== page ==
Q: How often are we required to log the room temperature, humidity levels, and air changes in our OR's? IS this required daily, each shift, hourly? What about the other rooms like Sterile Processing and others, how often do we need to log them?
A: It depends on your accreditation organization, and to a lesser extent, the surveyor. For Joint Commission, their standard EC.02.05.01, EP 15 says in critical care areas (i.e. operating rooms, special procedure rooms, isolation rooms, sterile supply rooms, etc.) the ventilation system must provide appropriate temperature, humidity, air-pressure relationships, and etc., based on the edition of the FGI guidelines used at the time of design. This standard does not say how often these factors need to be checked.
But there are some other professional organizations such as AORN and CDC that offer opinions on how frequent. Joint Commission surveyors will expect the hospital to have adopted some frequency that is consistent with these other professional organizations, or at least have conducted a risk assessment to determine how frequent these issues need to be checked and logged.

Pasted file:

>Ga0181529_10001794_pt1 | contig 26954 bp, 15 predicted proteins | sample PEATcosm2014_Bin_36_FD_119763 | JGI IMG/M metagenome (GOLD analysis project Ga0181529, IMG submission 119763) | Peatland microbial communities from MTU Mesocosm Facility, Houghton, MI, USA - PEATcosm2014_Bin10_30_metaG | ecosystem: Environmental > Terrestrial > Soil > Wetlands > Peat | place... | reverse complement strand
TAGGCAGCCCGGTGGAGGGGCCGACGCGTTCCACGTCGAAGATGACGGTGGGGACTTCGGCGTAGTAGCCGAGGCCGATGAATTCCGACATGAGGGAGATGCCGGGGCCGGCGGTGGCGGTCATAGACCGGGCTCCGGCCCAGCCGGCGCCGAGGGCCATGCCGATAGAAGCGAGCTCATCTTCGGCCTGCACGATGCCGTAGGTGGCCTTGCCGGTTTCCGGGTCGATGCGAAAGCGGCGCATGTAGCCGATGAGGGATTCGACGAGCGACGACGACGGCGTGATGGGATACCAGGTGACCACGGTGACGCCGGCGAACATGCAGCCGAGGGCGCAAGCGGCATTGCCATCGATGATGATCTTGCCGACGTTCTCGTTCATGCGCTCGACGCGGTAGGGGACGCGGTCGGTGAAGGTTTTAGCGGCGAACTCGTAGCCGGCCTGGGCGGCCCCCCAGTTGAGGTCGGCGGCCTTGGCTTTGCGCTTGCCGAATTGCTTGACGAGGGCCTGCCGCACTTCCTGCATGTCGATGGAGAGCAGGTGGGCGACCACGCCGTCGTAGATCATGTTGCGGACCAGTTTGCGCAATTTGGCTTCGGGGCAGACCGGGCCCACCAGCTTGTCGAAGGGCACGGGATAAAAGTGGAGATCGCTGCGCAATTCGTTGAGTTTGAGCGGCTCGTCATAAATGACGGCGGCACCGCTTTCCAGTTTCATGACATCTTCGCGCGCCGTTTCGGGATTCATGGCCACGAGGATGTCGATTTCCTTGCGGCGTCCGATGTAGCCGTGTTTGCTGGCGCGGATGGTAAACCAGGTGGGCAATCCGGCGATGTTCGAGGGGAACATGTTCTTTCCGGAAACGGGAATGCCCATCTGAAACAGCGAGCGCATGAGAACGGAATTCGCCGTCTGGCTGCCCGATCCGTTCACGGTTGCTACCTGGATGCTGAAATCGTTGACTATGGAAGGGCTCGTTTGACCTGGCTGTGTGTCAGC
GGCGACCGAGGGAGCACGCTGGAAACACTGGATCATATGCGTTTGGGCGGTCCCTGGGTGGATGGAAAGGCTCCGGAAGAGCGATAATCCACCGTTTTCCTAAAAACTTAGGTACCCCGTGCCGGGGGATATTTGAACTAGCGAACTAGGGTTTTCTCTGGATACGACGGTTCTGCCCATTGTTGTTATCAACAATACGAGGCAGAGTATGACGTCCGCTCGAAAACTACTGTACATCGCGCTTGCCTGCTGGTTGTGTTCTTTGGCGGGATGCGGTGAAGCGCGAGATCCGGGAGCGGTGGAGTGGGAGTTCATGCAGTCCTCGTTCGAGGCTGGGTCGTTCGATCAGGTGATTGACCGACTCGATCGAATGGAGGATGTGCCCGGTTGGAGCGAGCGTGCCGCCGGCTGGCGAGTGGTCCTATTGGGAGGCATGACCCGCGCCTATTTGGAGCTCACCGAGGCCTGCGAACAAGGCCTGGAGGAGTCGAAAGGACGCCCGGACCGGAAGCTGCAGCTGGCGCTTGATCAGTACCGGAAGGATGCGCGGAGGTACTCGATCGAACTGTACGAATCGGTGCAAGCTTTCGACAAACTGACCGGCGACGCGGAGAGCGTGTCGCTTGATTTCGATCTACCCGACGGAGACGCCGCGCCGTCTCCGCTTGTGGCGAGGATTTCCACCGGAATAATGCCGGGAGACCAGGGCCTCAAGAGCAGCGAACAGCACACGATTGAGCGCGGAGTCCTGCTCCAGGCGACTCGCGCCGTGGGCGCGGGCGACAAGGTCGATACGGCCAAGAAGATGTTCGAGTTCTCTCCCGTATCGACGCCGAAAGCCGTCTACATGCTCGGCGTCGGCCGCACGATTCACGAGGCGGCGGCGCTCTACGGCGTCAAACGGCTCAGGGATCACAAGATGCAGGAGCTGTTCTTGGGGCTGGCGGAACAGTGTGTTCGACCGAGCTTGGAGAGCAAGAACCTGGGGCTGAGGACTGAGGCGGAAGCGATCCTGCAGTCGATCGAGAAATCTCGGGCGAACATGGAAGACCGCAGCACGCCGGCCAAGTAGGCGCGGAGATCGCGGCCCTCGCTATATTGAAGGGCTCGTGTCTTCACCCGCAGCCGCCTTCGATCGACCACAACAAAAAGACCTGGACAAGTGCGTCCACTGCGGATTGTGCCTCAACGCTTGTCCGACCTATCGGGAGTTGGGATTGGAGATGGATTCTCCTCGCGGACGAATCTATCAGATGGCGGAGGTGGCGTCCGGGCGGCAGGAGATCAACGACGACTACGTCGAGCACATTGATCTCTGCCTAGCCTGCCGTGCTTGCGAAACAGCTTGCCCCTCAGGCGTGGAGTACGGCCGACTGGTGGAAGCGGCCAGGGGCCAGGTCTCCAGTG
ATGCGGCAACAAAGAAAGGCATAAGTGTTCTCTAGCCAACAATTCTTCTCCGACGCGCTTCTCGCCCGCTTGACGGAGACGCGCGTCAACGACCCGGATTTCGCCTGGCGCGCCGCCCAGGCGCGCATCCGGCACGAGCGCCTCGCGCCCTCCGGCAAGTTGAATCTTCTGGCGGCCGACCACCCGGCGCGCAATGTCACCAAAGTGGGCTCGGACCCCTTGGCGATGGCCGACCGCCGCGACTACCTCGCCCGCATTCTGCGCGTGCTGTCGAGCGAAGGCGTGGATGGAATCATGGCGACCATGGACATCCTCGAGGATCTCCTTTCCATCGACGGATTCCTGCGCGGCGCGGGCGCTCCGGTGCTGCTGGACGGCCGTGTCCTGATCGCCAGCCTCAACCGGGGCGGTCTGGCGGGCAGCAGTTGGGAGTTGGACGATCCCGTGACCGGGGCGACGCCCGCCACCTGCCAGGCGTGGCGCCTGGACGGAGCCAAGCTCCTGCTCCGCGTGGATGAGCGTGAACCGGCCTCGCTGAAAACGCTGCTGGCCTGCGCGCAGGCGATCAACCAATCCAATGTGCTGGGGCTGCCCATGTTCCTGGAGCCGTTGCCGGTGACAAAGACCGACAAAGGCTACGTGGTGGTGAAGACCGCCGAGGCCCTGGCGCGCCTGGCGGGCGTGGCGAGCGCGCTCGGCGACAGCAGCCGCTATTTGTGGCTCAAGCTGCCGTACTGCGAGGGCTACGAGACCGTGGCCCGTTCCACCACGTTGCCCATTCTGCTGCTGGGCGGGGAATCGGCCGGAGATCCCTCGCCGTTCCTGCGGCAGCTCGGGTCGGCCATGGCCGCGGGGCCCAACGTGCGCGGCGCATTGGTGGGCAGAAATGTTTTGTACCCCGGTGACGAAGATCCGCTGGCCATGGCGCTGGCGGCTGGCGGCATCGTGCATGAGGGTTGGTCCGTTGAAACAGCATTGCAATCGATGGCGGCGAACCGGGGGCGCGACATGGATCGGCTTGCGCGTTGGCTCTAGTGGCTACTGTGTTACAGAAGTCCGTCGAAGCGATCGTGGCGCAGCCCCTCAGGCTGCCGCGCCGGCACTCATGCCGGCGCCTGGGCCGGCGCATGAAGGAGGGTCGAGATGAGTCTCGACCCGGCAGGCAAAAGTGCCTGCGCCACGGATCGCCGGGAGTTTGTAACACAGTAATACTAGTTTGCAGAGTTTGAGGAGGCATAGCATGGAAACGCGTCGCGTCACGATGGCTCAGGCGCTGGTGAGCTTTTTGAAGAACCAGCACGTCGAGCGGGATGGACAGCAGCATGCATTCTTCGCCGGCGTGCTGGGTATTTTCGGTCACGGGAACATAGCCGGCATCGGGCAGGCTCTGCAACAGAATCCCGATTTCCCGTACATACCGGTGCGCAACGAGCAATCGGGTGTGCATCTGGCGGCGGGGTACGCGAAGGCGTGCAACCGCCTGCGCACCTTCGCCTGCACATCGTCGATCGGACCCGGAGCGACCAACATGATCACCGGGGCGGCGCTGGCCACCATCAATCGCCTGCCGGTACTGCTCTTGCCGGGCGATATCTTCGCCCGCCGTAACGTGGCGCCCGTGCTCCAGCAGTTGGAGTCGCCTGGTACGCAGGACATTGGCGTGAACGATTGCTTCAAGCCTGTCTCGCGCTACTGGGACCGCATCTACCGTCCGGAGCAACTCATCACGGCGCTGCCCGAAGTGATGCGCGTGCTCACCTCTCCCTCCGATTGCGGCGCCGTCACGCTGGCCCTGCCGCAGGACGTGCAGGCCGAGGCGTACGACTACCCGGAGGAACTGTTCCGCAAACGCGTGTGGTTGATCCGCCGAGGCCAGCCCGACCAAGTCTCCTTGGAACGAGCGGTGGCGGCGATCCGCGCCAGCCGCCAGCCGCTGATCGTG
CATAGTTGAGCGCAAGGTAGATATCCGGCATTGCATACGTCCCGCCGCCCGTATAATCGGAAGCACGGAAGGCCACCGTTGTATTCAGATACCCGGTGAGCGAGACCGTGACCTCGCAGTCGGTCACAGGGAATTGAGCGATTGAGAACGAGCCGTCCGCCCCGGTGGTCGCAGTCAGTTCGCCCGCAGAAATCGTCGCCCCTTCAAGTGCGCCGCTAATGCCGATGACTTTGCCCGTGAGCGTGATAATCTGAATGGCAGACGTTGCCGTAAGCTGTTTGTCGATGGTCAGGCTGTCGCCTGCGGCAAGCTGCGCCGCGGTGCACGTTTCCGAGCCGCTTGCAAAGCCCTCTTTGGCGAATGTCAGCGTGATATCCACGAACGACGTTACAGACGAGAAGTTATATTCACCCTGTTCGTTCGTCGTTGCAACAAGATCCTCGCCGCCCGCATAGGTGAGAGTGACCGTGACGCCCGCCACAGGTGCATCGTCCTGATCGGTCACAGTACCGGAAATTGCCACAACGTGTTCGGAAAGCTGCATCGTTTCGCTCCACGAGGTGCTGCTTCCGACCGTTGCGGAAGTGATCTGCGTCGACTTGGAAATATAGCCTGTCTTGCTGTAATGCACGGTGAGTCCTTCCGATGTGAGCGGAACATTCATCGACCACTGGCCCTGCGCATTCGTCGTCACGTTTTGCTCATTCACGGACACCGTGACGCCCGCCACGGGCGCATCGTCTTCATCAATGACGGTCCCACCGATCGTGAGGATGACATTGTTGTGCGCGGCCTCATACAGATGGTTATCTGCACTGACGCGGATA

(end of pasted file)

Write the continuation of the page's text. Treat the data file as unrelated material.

For non-critical care areas, such as soiled utility rooms and clean utility rooms, incorrect air pressure relationships would be scored under EC.02.06.01, EP 1, but this standard is like EC.02.05.01 in that it also does not say how frequently these rooms need to be checked. Again, surveyors would expect you to follow professional organization guidelines or your own risk assessment for testing frequency.
If you’re HFAP accredited, standard 11.07.03 covers all temperature, humidity and air-pressure relationship requirements, and similar to Joint Commission, HFAP does not specify the frequency of checks. They also identify AORN and FGI Guidelines as standards to follow, but they will accept a facility-based risk assessment to determine testing frequencies, within reason.
It is up to the individual surveyors to determine if your risk assessment is acceptable and reasonable. If they believe it is, then you should be fine. If they do not feel it is acceptable, they may discuss this issue further and a finding may be cited.
As far as DNV goes, I believe they are similar to the above.
Brad Keyes, CHSP, is the owner of KEYES Life Safety Compliance, and his expertise is in the management of the Life Safety Program, including the Environment of Care and Emergency Management programs.
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